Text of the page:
Institute for War and Peace Reporting | Giving Voice, Driving Change
Tajik Rebels Lay Down Arms in Badakhshan
Islamic Rebirth Party leader Muhiddin Kabiri at a July 30 press conference on the murder of Badakhshan branch head Sabzali Mamadrizoev. (Photo: Sultan Hamad)
Armed rebels who clashed with the Tajik military in the mountainous southeastern Badakhshan region have begun laying down their weapons, but the killing of a local politician who criticised government policy has raised new tensions.
The interior ministry reported on July 31 that 200 weapons had been handed over to the authorities following an offer of amnesty for anyone who disarmed voluntarily.
Officials say 48 people died in clashes last week between government troops and supporters of the renegade military commander Tolib Ayombekov in and around provincial center Khorog.
Ayombekov, an officer in the border guards service, had refused to be questioned about the July 21 murder of provincial security service chief Major-General Abdullo Nazarov, or to surrender men suspected of involvement.
The latest official figures indicated that 17 members of the security forces, 30 of Ayombekov’s armed supporters, and one civilian died in the fighting, although some local residents quote higher figures. Forty-one of the rebels, five of them nationals of near-neighbour Afghanistan, were captured.
“We were very frightened,” one Khorog resident told IWPR. “The children were crying all the time, and the grenade explosions and non-stop exchange of fire scared them. On the first day, the food situation was OK.… But then we ran out of water, the bread we had dried up.”
She described how, during a lull in the fighting, people left for safer parts of town or surrounding villages .
“One of our neighbours, a 60-year-old man, died of a heart attack. A young woman had a miscarriage but was unable to get medical help,” she said. “What we went through was a nightmare.”
Since a ceasefire agreed on July 25, the Tajik authorities have remained in negotiations with the rebel force, and calm has been restored in the main, although there have been sporadic, localised clashes in some parts of Khorog. Government troops are still deployed in the town but have withdrawn from the nearby Roshtkala district, according to RFE/RL radio. (See Uneasy Truce Holds in Tajikistan's Southeast.)
Landlines started working again on July 28, and mobile phone networks are partly functional. People trapped by the fighting, including some foreign tourists, have been able to leave Badakhshan for the Tajik capital Dushanbe.
The ceasefire was arranged by a mediating team consisting of local officials, residents and representatives of the Ismaili branch of Islam that people in Badakhshan follow. These included local clerics and representatives of the Aga Khan Foundation, which has worked to develop the region over the last two decades.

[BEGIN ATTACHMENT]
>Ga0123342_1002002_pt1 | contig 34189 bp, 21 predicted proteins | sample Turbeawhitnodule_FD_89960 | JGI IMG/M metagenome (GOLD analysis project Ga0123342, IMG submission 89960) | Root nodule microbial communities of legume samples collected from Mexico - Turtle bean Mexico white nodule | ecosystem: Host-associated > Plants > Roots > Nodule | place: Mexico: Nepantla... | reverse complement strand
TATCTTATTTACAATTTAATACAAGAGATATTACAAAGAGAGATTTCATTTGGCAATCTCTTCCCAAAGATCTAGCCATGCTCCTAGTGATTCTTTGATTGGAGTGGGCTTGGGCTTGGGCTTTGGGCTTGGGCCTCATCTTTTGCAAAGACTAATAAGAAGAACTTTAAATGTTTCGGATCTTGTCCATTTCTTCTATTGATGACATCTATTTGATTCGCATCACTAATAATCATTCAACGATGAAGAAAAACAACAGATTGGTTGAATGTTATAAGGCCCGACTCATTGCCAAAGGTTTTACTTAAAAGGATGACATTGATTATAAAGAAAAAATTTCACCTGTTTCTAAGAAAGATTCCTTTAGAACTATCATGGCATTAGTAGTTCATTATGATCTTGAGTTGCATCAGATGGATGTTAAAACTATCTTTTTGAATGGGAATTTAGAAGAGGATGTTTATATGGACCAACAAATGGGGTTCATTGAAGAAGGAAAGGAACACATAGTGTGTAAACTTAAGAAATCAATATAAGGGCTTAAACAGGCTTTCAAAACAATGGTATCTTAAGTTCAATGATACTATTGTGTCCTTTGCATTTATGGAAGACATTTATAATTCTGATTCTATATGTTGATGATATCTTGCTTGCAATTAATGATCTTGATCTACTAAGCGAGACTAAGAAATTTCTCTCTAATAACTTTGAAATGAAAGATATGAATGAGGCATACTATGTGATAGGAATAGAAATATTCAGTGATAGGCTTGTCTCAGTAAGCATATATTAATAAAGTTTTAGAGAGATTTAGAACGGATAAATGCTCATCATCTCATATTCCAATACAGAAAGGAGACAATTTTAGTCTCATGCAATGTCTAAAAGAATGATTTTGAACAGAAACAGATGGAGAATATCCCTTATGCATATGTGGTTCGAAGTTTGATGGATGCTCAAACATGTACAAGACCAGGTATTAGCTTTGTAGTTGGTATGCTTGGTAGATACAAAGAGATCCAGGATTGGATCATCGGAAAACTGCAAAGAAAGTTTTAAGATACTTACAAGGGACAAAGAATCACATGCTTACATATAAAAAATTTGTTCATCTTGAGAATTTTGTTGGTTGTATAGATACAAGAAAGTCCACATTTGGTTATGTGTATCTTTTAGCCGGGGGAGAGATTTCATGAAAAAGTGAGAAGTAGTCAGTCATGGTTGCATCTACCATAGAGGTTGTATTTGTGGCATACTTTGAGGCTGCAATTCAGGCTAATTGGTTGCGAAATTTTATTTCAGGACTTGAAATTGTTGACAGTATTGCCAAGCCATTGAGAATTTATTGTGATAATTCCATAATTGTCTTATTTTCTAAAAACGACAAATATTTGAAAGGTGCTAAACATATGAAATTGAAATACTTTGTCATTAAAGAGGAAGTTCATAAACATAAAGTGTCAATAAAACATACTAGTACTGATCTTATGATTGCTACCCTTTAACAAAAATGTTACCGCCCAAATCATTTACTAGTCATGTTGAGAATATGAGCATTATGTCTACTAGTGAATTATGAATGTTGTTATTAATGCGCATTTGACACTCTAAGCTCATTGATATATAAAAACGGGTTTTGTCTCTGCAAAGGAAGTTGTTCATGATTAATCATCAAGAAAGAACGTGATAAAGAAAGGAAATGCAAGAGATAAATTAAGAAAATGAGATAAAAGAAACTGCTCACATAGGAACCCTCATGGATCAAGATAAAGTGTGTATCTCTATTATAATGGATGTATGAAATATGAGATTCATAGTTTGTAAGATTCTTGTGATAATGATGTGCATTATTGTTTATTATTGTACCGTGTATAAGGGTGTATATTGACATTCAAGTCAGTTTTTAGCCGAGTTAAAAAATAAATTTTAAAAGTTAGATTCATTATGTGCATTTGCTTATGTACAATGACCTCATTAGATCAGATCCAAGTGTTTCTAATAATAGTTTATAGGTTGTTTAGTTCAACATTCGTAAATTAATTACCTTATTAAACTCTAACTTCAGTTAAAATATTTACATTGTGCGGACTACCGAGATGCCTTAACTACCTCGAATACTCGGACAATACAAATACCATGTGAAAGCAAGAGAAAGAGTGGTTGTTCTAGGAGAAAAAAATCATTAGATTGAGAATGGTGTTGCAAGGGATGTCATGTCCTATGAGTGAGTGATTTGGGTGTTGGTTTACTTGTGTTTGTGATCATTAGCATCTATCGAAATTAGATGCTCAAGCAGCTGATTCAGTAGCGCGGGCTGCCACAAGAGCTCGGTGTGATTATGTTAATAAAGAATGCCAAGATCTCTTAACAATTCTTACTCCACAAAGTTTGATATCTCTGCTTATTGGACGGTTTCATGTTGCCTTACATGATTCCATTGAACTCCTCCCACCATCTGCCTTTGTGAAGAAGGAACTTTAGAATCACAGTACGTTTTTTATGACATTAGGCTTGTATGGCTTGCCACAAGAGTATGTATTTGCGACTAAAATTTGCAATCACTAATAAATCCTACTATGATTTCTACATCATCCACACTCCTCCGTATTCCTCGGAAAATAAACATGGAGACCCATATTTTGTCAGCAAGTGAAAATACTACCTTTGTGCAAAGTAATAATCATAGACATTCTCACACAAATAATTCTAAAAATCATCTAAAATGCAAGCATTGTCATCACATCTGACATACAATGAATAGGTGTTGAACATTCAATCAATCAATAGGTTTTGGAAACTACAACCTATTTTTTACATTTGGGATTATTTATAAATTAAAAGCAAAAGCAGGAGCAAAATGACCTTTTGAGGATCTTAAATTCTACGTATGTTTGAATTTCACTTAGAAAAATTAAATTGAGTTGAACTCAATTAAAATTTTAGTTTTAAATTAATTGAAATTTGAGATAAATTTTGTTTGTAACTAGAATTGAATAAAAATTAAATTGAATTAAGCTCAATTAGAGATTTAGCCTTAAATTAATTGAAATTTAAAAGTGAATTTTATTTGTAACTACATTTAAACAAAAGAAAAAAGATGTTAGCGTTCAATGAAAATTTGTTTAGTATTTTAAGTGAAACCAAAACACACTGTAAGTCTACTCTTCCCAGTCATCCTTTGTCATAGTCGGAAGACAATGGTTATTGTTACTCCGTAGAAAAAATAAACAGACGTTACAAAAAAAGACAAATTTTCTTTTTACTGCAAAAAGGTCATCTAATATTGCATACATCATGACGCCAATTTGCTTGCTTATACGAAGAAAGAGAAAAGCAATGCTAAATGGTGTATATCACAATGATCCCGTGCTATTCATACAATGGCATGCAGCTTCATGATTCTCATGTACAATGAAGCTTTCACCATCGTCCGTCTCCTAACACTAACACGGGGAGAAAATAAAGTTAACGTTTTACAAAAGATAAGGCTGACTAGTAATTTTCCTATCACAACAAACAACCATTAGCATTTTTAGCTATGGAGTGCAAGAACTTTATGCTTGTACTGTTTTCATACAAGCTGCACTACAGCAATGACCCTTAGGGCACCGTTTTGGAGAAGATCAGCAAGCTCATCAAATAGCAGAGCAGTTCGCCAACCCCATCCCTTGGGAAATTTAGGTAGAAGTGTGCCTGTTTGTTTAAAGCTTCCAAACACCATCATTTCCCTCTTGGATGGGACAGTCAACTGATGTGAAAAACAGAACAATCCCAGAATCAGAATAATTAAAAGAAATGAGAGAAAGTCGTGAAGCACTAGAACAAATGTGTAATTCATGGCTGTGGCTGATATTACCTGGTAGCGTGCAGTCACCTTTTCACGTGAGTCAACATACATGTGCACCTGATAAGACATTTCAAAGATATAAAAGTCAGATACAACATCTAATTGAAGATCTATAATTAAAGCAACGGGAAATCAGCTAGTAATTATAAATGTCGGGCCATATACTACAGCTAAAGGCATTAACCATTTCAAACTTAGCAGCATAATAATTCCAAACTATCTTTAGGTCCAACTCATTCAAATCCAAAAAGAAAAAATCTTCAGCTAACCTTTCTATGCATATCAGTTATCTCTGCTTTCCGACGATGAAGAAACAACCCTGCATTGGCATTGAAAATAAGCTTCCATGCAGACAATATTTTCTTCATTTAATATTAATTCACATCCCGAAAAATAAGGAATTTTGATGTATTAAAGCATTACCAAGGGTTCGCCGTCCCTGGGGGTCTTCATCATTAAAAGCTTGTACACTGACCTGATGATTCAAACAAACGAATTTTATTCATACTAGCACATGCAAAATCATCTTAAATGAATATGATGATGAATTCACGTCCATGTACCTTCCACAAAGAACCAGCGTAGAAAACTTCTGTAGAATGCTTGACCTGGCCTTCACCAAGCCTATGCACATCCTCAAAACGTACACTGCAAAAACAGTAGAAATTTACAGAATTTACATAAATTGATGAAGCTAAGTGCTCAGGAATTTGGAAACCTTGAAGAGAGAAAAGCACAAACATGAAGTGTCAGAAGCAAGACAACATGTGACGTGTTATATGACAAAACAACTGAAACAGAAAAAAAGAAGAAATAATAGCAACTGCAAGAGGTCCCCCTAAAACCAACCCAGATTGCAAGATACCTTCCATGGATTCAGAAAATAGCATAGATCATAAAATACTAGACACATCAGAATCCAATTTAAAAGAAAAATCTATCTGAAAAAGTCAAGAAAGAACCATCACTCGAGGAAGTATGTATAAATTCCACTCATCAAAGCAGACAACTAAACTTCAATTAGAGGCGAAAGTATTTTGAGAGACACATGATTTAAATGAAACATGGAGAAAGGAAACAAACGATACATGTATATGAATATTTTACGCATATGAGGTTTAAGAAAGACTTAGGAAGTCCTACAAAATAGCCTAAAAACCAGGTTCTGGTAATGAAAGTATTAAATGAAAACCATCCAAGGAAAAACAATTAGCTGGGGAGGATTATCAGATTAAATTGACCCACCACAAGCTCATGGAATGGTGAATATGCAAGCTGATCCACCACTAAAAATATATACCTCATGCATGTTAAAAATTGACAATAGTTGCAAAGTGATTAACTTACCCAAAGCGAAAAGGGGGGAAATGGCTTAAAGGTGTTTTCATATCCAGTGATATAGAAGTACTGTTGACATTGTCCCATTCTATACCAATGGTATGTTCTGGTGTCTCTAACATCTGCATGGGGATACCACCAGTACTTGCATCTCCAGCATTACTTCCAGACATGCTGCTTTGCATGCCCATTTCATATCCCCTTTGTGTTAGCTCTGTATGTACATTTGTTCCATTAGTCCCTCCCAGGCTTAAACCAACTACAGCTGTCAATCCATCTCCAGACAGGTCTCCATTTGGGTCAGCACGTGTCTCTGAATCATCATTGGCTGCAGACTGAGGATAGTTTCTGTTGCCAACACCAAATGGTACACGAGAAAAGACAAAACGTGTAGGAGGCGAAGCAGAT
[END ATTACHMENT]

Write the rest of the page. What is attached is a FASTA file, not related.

The Aga Khan himself, who wields considerable influence as leader of all Ismailis, played a key role in persuading the rebels to accept a truce, urging his spiritual followers to refrain from violence, to work for peace and to uphold the law.
Moves towards stability were upset by the death and apparent deliberate murder of Sabzali Mamadrizoev, the Badakhshan branch leader of the Islamic Rebirth Party, IRP.
Mamadrizoev disappeared shortly after attending a July 23 rally in Khorog where participants called for a halt to the fighting. In his own speech, he criticised the Tajik government for the poor social conditions which forced much of Badakhshan’s working-age population to go abroad.
His body was discovered three days later some distance from his home.
A local IRP member who did not want to be identified told IWPR, “After the rally, Mamadrizoev was detained by law enforcement forces, and driven to a place known as Kala. There he was severely beaten and then shot with a Kalashnikov.”
Although the IRP’s roots are in the Sunni Muslim majority of Tajikistan, Mamadrizoev was a local man and Ismaili by faith.
IRP national leader Muhiddin Kabiri condemned the killing at a July 30 press conference, and urged the Tajik authorities to investigate this case with the same rigour as they would apply to the murder of Major-General Nazarov.
Suspicions about the possible involvement of government forces in Mamadrizoev’s death were heightened by a video released on Youtube which shows men in military uniform shooting a man and leaving his body in the street.
Kabiri acknowledged that it was unclear whether this was Mamadrizoev, but said that “even if this man is not Sabzali Mamadrizoev, but another person – even a criminal – he had a right to humane treatment and due process”.
The day after the footage appeared, Youtube was blocked in Tajikistan. The authorities have also blocked access to other websites including the BBC, the Tajik-language ozodagon.com, and the Russian sites vesti.ru and ferghana.ru.
The head of the Association of Internet Providers, Parvina Ibodova, said the sites had been blocked on verbal orders from the state communications agency.
“We don’t honestly have time to update people on the various sites being blocked,” she said. “They block some in the morning and unblock them in the evening…. It’s being done unofficially, with no notification in writing, by phone, SMS text or fax.”
Lola Olimova is IWPR Tajikistan editor.
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